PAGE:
Memphis Proposes Bill to Limit Traffic Stops for Minor Violations
In the face of the brutal killing of Tyre Nichols at the hands of five Memphis police officers in January, city officials are looking to make meaningful changes in the way officers interact with the public, specifically Black people. Bloomberg reports that Memphis city officials have proposed a bill that would stop police from performing traffic stops for certain minor violations.
The bill highlights a grim reality for Black drivers across the country. Multiple studies have revealed data that shows that Black people are disproportionately targeted and stopped by police. Often, these stops have little to do with public and traffic safety and more to do with being an attempt by police to try to find out if the driver has committed another crime.
Under the proposed bill, Memphis would reclassify six traffic violations to secondary status. These include violations for things like expired vehicle registration, broken tail lights, and missing emission documents. While the secondary classification of these violations doesn’t mean police can’t still issue a citation for them, it would mean police would no longer be able to use them as reasons for a traffic stop. Another bill being proposed would require the local police department to collect data related to traffic stops for review by city officials.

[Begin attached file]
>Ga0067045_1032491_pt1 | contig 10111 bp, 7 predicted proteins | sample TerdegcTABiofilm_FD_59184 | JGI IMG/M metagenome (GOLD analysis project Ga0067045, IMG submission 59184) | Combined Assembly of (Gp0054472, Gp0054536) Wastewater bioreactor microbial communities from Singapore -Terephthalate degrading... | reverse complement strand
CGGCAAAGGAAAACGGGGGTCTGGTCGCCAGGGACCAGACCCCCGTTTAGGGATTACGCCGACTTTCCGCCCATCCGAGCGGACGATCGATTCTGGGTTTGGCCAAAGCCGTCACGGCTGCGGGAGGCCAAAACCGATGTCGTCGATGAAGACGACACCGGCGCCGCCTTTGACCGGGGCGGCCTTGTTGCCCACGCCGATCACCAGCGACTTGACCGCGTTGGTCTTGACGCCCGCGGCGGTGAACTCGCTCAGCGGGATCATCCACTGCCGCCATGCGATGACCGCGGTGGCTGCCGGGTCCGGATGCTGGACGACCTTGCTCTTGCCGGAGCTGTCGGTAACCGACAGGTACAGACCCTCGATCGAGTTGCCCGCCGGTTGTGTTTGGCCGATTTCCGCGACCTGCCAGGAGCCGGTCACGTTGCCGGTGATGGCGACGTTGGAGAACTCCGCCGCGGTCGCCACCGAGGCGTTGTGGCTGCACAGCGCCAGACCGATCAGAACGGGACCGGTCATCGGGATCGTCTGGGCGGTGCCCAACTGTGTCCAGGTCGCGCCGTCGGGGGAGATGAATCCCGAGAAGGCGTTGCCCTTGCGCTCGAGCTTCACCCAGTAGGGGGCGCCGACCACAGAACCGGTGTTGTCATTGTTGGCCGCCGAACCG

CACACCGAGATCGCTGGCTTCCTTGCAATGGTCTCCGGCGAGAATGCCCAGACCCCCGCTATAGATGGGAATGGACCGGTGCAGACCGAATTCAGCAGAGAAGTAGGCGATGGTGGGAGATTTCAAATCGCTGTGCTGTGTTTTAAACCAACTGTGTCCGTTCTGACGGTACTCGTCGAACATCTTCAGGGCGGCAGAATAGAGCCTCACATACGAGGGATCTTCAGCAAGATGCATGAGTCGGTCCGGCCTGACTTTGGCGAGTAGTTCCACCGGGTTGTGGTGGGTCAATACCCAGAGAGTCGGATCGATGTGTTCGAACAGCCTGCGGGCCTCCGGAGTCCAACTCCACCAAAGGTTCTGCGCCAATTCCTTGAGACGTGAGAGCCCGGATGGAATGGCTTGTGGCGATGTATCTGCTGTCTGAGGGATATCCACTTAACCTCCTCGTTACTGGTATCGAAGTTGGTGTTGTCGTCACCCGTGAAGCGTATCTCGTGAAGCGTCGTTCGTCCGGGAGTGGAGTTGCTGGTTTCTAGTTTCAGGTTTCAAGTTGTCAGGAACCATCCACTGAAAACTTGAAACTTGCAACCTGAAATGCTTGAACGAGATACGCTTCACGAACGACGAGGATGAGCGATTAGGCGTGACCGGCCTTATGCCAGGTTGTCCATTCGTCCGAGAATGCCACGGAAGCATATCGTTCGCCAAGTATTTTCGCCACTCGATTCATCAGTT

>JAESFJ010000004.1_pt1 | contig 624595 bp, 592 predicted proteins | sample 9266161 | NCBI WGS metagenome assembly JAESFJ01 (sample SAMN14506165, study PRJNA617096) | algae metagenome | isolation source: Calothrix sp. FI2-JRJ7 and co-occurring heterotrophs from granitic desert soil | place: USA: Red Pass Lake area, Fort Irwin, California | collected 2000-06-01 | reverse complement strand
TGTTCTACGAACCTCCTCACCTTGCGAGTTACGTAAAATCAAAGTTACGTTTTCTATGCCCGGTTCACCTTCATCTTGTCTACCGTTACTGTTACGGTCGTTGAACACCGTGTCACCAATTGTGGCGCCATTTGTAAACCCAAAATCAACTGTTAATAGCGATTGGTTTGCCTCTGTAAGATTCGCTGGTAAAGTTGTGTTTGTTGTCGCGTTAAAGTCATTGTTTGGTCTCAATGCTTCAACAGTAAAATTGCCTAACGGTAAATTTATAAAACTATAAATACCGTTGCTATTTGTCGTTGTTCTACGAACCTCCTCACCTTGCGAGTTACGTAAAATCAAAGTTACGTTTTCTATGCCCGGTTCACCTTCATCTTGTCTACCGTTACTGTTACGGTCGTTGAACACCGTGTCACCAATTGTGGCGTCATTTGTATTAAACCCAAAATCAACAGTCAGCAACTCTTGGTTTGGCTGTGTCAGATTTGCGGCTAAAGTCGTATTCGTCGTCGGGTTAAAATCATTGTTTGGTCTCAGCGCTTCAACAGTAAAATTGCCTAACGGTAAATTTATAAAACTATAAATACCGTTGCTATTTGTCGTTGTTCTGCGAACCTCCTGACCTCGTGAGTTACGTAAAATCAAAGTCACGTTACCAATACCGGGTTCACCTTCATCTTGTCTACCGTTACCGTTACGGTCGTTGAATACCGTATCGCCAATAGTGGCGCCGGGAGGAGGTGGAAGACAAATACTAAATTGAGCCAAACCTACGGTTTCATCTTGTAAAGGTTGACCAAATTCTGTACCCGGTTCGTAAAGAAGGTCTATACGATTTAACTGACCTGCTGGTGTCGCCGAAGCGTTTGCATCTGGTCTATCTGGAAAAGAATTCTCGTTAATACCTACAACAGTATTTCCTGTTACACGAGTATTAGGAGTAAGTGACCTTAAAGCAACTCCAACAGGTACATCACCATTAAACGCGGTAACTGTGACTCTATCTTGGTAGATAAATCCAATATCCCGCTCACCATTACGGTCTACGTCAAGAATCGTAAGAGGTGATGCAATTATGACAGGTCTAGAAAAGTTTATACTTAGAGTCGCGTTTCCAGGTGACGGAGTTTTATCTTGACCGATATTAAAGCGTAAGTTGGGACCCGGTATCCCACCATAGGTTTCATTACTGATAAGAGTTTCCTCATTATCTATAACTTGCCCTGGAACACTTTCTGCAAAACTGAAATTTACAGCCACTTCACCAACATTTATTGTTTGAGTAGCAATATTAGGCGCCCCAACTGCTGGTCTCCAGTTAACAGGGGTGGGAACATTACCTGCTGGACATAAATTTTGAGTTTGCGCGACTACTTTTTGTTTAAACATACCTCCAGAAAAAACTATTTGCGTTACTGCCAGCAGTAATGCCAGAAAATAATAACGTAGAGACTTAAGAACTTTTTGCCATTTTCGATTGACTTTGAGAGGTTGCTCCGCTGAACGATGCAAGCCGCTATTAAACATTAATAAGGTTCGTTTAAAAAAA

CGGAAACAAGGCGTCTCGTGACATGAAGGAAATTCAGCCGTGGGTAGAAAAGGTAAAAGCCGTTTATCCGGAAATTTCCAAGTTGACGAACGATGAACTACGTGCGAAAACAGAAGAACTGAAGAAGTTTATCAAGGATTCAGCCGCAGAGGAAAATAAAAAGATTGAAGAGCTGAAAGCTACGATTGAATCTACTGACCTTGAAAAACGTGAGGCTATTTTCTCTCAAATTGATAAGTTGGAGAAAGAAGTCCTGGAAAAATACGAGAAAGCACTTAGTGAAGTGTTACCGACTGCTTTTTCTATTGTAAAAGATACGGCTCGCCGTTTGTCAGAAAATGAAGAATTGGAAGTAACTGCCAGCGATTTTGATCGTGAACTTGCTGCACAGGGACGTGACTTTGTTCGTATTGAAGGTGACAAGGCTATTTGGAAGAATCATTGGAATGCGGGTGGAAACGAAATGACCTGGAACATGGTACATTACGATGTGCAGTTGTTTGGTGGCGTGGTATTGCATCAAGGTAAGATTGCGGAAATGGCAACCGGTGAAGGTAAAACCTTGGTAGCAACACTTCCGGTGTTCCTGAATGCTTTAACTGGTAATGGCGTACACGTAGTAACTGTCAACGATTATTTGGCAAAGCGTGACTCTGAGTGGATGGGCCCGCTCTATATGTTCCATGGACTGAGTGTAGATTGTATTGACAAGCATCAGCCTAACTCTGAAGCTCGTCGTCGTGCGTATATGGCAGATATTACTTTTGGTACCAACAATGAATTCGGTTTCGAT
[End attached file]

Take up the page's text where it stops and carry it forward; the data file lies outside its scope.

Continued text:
Memphis city council member Michalyn Easter-Thomas, who proposed the bill, spoke from a place of familiarity when explaining why the bill is needed.
“I know personally what it feels like to be profiled, to be stereotyped, to be pulled over. And at the end of the day, hopefully we could put the next generation of young people in position to where their first interaction, their introduction to law enforcement is not necessarily one that started with a traffic stop,” Thomas said.
Some Memphis residents want more to be done, saying that negative police interactions with the city’s Black population go further than just traffic stops. Josh Adams, resident and member of the local activist group Decarcerate Memphis, spoke at a city council meeting and called out the local police and their tactics: “Continuing the practice of using these violent tactics, and using secret police and unmarked cars and plain clothes is either a gross act of incompetence or it’s an act of willful oppression.”
After receiving a second round of public reading and discussion, the police traffic stop legislation is set to go to its final round of public reading on March 7.
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